In the second cause of action, the District alleged that the City violated CEQA requirements in approving the zoning change.   The District alleged that the City:  (1) failed to describe adequately the significant environmental effects of the zone change;  (2) failed to address the cumulative impact of this and other closely related and reasonably foreseeable future projects;  (3) failed to describe feasible mitigation measures to minimize the impact of the proposed project on school facilities and services;  (4) failed to consider alternatives to lessen the adverse impacts;  (5) failed to respond to written and oral comments;  and (6) adopted findings not supported by the record.

The City and DeLeo opposed the petition on the ground the zone change was consistent with the General Plan, and the General Plan did not require  the City to impose additional funding under the terms demanded by the District.   The City and DeLeo also asserted the District had failed to exhaust its administrative remedies under CEQA and failed to participate in the approval process and in public hearings.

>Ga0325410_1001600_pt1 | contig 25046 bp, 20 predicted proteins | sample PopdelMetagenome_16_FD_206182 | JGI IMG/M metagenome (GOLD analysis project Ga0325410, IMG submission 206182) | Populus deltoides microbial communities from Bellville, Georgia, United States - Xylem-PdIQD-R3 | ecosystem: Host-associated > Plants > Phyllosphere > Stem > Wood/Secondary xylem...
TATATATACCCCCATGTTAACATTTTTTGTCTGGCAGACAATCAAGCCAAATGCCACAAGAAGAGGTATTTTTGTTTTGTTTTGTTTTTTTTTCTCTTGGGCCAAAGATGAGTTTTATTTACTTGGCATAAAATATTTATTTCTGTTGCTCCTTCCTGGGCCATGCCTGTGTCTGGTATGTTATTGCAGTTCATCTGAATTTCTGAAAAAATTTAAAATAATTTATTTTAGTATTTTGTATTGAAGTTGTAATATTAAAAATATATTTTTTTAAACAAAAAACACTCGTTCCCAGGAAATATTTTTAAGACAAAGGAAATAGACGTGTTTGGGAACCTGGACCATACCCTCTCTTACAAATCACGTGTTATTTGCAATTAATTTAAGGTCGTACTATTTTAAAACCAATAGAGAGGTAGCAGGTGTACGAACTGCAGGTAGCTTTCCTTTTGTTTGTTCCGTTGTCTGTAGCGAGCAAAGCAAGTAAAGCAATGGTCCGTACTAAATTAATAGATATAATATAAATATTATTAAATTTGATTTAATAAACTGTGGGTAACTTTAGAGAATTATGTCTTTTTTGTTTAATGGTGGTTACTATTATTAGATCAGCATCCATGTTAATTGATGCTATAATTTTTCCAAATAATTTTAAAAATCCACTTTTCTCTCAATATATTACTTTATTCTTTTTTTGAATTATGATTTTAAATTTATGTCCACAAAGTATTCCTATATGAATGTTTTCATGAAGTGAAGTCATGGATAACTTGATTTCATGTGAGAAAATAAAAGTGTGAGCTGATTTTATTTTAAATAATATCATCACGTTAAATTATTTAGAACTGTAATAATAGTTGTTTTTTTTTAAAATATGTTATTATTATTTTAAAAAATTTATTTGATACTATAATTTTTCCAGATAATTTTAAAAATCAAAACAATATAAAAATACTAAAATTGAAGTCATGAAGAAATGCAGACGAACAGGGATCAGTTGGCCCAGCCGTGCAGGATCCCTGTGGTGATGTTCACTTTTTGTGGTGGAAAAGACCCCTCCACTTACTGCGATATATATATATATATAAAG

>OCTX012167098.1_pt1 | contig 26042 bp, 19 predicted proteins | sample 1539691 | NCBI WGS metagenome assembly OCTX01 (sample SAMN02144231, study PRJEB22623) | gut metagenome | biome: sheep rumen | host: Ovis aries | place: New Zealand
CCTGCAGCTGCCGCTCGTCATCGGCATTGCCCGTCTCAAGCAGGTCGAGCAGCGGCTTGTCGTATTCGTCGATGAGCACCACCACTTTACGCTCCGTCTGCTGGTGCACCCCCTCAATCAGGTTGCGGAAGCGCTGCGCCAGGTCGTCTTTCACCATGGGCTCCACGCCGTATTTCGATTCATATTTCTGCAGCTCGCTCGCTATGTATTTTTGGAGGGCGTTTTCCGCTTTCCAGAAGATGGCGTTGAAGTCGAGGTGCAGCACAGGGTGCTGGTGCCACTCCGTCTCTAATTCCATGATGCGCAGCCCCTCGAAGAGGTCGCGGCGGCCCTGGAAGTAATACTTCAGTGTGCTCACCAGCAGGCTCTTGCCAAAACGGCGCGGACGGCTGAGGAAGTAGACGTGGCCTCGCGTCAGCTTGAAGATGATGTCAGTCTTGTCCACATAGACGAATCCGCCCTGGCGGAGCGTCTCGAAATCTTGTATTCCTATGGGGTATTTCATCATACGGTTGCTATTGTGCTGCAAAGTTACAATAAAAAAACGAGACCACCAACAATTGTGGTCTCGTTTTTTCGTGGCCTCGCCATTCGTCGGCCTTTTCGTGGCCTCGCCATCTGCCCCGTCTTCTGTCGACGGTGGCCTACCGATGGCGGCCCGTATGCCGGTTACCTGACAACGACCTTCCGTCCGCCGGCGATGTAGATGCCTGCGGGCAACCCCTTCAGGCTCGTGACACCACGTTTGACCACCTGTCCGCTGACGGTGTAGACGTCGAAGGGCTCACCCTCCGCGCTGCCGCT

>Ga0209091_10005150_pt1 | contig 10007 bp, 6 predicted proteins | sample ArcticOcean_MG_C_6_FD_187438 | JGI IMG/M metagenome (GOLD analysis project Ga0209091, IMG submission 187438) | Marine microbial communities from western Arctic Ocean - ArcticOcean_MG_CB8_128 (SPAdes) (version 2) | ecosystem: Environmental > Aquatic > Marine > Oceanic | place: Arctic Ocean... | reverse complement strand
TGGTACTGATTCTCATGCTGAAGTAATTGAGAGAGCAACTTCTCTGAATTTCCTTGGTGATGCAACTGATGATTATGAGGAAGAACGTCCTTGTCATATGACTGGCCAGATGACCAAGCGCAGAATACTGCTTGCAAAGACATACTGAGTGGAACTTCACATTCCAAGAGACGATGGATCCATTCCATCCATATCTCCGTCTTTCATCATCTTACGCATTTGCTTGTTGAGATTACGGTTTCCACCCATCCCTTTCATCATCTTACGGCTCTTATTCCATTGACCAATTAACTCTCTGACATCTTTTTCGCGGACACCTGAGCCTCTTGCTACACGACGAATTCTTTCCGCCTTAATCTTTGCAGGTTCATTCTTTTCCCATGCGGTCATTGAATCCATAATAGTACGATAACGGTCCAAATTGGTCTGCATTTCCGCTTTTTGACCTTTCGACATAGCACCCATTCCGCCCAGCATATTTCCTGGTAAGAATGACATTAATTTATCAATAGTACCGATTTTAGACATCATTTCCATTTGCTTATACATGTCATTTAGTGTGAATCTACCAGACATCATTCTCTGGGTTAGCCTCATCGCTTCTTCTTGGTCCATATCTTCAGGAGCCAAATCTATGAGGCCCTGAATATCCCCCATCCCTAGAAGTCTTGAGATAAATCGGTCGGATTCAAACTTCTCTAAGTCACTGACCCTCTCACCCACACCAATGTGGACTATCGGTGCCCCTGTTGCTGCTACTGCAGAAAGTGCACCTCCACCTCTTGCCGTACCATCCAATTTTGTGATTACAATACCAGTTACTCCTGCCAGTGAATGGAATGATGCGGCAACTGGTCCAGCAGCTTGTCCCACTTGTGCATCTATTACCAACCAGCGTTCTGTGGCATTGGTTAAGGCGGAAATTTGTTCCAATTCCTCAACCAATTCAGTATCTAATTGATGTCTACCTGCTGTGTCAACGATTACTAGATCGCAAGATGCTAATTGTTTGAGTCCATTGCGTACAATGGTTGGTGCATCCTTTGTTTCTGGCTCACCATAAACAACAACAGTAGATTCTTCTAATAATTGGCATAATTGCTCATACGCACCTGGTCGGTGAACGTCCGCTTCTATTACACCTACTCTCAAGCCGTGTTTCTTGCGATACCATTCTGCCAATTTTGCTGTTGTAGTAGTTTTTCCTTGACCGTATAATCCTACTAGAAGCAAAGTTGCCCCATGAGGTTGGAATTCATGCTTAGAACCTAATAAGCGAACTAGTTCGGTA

The court denied the petition on the grounds the zone change was consistent with the General Plan,2 and the General Plan did not require denial or additional funding for schools.   The court ruled the CEQA challenge was barred by the District's failure to exhaust administrative remedies.3

DISCUSSION

I. Consistency Challenge

 A. Standard of Review.   The enactment of a zoning ordinance is a quasi-legislative decision.  (Mitchell v. County of Orange (1985) 165 Cal.App.3d 1185, 1191–1192, 211 Cal.Rptr. 563;  Karlson v. City of Camarillo (1980) 100 Cal.App.3d 789, 799, 161 Cal.Rptr. 260.)   Courts defer to a local entity's determination that a zone change is consistent with the applicable general plan unless “based on the evidence before [the] City Council, a reasonable person could not have reached the same conclusion.   [Citations.]”  (No Oil, Inc. v. City of Los Angeles (1987) 196 Cal.App.3d 223, 243, 242 Cal.Rptr. 37;  see also Carty v. City of Ojai (1978) 77 Cal.App.3d 329, 333, fn. 1, 143 Cal.Rptr. 506.)   Review of local entities' legislative determinations is by ordinary mandamus under Code of Civil Procedure section 1085.   Such review is limited to an inquiry into whether the action was arbitrary, capricious or entirely lacking in evidentiary support.   (Las Virgenes Homeowners Federation, Inc. v. County of Los Angeles (1986) 177 Cal.App.3d 300, 305, 223 Cal.Rptr. 18.)